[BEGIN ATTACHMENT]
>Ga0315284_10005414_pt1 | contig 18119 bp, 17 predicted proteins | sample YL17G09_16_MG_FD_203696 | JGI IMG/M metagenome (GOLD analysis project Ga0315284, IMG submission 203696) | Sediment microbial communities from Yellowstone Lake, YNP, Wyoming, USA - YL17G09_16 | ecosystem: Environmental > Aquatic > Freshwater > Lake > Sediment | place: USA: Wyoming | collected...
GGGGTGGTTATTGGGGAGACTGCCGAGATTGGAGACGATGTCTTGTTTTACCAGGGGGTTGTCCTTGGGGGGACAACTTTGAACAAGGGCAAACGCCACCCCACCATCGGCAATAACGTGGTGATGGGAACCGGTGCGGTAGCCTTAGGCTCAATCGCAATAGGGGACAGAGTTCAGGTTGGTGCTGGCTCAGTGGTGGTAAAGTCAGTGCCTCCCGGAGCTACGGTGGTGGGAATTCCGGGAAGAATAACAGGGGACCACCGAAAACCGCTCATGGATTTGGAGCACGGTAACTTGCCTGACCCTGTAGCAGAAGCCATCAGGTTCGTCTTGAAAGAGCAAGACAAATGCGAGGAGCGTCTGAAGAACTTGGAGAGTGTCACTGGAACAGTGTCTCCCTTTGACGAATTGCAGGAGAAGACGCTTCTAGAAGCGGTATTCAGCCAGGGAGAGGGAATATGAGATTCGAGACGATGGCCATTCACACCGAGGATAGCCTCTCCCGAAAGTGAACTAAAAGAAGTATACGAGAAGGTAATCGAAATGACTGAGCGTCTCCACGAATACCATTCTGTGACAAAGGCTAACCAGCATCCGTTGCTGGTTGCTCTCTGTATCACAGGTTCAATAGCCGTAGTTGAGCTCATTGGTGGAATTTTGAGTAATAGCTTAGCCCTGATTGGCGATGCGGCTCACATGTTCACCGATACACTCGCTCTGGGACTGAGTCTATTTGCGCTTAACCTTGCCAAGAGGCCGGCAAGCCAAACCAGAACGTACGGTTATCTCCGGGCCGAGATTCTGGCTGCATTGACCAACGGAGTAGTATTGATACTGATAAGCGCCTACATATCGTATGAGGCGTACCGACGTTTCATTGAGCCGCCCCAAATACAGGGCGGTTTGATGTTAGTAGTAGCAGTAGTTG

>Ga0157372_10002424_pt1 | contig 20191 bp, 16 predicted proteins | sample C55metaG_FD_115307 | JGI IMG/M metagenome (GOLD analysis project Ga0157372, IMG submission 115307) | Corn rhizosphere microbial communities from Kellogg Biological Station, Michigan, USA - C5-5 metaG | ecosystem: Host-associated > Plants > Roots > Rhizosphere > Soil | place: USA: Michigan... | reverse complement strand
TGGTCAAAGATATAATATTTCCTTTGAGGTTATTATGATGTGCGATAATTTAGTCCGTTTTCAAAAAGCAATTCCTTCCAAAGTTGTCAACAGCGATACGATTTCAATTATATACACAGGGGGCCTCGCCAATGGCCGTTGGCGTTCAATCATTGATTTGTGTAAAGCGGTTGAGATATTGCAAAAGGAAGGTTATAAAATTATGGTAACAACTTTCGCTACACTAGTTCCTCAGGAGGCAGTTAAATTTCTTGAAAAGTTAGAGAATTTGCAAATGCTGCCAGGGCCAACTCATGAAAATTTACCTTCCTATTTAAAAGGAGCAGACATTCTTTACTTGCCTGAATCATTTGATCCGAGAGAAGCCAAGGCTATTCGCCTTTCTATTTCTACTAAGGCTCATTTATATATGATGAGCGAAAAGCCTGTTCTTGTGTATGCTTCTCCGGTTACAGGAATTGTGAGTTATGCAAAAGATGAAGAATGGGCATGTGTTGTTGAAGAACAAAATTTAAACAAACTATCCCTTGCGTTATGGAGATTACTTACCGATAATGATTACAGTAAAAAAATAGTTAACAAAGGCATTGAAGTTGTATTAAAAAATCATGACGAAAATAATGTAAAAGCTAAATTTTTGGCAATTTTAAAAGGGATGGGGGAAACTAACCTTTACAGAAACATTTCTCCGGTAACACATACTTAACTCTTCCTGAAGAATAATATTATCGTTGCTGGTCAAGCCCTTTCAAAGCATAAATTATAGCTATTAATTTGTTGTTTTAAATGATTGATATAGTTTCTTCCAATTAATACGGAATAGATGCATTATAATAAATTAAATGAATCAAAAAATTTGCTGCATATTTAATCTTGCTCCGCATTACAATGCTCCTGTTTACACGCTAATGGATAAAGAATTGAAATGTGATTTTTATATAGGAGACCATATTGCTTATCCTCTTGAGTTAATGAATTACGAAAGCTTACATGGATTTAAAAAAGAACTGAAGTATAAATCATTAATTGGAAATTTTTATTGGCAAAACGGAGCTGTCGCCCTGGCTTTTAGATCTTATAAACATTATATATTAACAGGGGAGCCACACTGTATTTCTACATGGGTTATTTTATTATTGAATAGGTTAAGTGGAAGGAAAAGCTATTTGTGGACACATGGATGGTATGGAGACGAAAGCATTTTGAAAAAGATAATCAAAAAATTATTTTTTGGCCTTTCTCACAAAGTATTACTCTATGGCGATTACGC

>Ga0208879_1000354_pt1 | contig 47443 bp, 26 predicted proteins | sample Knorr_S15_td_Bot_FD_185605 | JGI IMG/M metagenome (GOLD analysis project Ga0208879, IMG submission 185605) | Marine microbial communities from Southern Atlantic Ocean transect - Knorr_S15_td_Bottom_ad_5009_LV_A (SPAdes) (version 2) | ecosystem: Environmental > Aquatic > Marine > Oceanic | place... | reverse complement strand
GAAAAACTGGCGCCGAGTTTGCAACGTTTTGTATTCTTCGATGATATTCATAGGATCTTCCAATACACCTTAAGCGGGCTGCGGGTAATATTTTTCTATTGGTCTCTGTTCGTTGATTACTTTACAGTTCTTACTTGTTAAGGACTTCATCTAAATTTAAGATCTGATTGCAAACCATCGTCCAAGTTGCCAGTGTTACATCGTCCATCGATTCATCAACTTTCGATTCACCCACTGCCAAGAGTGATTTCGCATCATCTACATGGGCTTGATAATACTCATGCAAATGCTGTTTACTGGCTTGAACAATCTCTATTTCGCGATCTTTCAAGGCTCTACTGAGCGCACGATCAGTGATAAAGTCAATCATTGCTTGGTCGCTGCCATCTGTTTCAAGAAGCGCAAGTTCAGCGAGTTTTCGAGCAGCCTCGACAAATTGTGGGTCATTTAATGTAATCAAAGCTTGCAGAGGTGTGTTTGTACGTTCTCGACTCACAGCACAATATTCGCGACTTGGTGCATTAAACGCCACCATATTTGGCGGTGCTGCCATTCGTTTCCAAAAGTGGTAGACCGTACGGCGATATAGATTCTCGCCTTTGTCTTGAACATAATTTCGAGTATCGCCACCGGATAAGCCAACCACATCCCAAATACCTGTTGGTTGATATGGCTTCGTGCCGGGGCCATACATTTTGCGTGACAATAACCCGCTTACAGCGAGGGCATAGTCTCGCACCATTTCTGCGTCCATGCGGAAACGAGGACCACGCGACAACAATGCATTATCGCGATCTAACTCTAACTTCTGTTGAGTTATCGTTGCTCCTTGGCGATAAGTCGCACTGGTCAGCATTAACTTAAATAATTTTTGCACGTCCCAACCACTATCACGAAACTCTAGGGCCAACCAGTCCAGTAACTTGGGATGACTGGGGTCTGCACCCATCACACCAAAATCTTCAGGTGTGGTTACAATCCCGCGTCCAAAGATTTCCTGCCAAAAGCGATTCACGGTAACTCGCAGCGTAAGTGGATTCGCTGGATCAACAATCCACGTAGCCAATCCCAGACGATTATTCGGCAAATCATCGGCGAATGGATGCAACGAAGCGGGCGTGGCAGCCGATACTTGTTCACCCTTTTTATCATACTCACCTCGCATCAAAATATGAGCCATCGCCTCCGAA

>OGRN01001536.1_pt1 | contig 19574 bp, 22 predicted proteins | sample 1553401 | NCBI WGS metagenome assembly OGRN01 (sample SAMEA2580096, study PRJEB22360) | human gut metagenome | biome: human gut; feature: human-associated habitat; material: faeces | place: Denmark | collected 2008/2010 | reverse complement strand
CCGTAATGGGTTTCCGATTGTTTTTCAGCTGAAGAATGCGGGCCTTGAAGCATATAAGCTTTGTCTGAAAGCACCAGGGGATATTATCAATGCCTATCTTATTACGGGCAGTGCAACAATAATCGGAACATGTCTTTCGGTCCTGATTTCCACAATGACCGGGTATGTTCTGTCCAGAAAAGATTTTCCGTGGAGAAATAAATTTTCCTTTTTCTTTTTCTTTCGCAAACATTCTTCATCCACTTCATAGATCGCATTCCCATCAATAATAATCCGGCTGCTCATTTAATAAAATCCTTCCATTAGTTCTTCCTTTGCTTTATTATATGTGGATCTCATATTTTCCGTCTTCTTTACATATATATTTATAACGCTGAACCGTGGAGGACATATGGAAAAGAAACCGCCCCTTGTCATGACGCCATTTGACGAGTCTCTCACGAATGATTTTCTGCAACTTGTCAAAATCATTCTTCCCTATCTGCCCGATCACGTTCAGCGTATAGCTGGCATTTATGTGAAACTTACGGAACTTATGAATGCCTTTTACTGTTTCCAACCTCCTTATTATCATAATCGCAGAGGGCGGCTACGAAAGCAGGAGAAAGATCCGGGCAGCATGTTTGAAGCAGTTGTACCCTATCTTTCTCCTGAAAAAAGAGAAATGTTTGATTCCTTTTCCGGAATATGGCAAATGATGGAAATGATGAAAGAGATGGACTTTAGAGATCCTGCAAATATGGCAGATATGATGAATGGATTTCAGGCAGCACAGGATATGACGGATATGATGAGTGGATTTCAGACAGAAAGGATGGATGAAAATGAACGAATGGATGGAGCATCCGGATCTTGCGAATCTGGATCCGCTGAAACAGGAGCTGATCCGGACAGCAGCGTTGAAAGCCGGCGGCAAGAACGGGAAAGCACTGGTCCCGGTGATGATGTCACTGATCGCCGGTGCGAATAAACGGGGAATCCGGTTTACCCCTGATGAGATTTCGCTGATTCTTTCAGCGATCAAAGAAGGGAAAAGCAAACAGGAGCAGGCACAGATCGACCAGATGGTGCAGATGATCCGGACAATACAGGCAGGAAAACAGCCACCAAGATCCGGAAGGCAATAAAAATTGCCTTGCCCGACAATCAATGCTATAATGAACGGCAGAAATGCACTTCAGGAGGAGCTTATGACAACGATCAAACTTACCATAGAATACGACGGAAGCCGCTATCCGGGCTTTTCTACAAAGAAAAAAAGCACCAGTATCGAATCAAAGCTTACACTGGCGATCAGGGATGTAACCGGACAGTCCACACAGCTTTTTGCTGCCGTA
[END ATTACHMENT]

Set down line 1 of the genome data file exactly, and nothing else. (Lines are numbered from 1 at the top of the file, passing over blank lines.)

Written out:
>Ga0315284_10005414_pt1 | contig 18119 bp, 17 predicted proteins | sample YL17G09_16_MG_FD_203696 | JGI IMG/M metagenome (GOLD analysis project Ga0315284, IMG submission 203696) | Sediment microbial communities from Yellowstone Lake, YNP, Wyoming, USA - YL17G09_16 | ecosystem: Environmental > Aquatic > Freshwater > Lake > Sediment | place: USA: Wyoming | collected...